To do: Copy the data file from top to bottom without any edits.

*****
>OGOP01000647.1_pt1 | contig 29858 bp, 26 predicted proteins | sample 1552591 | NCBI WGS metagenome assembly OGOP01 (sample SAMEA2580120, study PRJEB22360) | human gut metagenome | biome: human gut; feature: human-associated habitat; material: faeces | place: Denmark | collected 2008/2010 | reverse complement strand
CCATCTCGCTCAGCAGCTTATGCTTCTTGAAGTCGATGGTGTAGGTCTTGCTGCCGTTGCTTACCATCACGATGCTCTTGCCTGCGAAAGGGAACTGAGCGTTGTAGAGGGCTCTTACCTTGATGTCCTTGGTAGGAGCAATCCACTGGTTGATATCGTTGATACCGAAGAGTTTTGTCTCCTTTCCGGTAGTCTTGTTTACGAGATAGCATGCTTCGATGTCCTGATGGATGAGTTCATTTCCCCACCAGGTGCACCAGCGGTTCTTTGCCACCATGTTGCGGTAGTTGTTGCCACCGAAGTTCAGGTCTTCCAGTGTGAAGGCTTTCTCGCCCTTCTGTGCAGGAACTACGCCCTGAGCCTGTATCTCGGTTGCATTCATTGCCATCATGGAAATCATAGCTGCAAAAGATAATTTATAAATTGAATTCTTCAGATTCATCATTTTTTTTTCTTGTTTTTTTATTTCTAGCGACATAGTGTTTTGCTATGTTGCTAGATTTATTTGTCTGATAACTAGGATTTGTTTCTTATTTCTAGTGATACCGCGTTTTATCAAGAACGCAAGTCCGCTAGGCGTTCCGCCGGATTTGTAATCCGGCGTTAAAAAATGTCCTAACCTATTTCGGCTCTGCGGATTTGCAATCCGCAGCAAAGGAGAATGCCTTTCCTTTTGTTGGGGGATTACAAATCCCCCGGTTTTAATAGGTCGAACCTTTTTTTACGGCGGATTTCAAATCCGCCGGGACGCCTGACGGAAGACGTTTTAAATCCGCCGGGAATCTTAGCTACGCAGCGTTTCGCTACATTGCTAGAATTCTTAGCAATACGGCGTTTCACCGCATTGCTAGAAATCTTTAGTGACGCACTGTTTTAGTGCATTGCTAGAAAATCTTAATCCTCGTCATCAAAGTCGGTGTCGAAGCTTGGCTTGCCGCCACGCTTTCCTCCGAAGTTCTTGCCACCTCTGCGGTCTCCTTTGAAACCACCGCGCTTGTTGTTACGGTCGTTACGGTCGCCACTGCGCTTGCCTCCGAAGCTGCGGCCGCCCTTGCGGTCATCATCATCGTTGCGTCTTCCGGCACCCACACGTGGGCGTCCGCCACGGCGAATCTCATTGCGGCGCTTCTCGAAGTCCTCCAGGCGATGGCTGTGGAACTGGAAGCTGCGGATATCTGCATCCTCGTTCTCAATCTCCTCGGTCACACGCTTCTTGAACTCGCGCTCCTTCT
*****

>OGOP01000647.1_pt1 | contig 29858 bp, 26 predicted proteins | sample 1552591 | NCBI WGS metagenome assembly OGOP01 (sample SAMEA2580120, study PRJEB22360) | human gut metagenome | biome: human gut; feature: human-associated habitat; material: faeces | place: Denmark | collected 2008/2010 | reverse complement strand
CCATCTCGCTCAGCAGCTTATGCTTCTTGAAGTCGATGGTGTAGGTCTTGCTGCCGTTGCTTACCATCACGATGCTCTTGCCTGCGAAAGGGAACTGAGCGTTGTAGAGGGCTCTTACCTTGATGTCCTTGGTAGGAGCAATCCACTGGTTGATATCGTTGATACCGAAGAGTTTTGTCTCCTTTCCGGTAGTCTTGTTTACGAGATAGCATGCTTCGATGTCCTGATGGATGAGTTCATTTCCCCACCAGGTGCACCAGCGGTTCTTTGCCACCATGTTGCGGTAGTTGTTGCCACCGAAGTTCAGGTCTTCCAGTGTGAAGGCTTTCTCGCCCTTCTGTGCAGGAACTACGCCCTGAGCCTGTATCTCGGTTGCATTCATTGCCATCATGGAAATCATAGCTGCAAAAGATAATTTATAAATTGAATTCTTCAGATTCATCATTTTTTTTTCTTGTTTTTTTATTTCTAGCGACATAGTGTTTTGCTATGTTGCTAGATTTATTTGTCTGATAACTAGGATTTGTTTCTTATTTCTAGTGATACCGCGTTTTATCAAGAACGCAAGTCCGCTAGGCGTTCCGCCGGATTTGTAATCCGGCGTTAAAAAATGTCCTAACCTATTTCGGCTCTGCGGATTTGCAATCCGCAGCAAAGGAGAATGCCTTTCCTTTTGTTGGGGGATTACAAATCCCCCGGTTTTAATAGGTCGAACCTTTTTTTACGGCGGATTTCAAATCCGCCGGGACGCCTGACGGAAGACGTTTTAAATCCGCCGGGAATCTTAGCTACGCAGCGTTTCGCTACATTGCTAGAATTCTTAGCAATACGGCGTTTCACCGCATTGCTAGAAATCTTTAGTGACGCACTGTTTTAGTGCATTGCTAGAAAATCTTAATCCTCGTCATCAAAGTCGGTGTCGAAGCTTGGCTTGCCGCCACGCTTTCCTCCGAAGTTCTTGCCACCTCTGCGGTCTCCTTTGAAACCACCGCGCTTGTTGTTACGGTCGTTACGGTCGCCACTGCGCTTGCCTCCGAAGCTGCGGCCGCCCTTGCGGTCATCATCATCGTTGCGTCTTCCGGCACCCACACGTGGGCGTCCGCCACGGCGAATCTCATTGCGGCGCTTCTCGAAGTCCTCCAGGCGATGGCTGTGGAACTGGAAGCTGCGGATATCTGCATCCTCGTTCTCAATCTCCTCGGTCACACGCTTCTTGAACTCGCGCTCCTTCT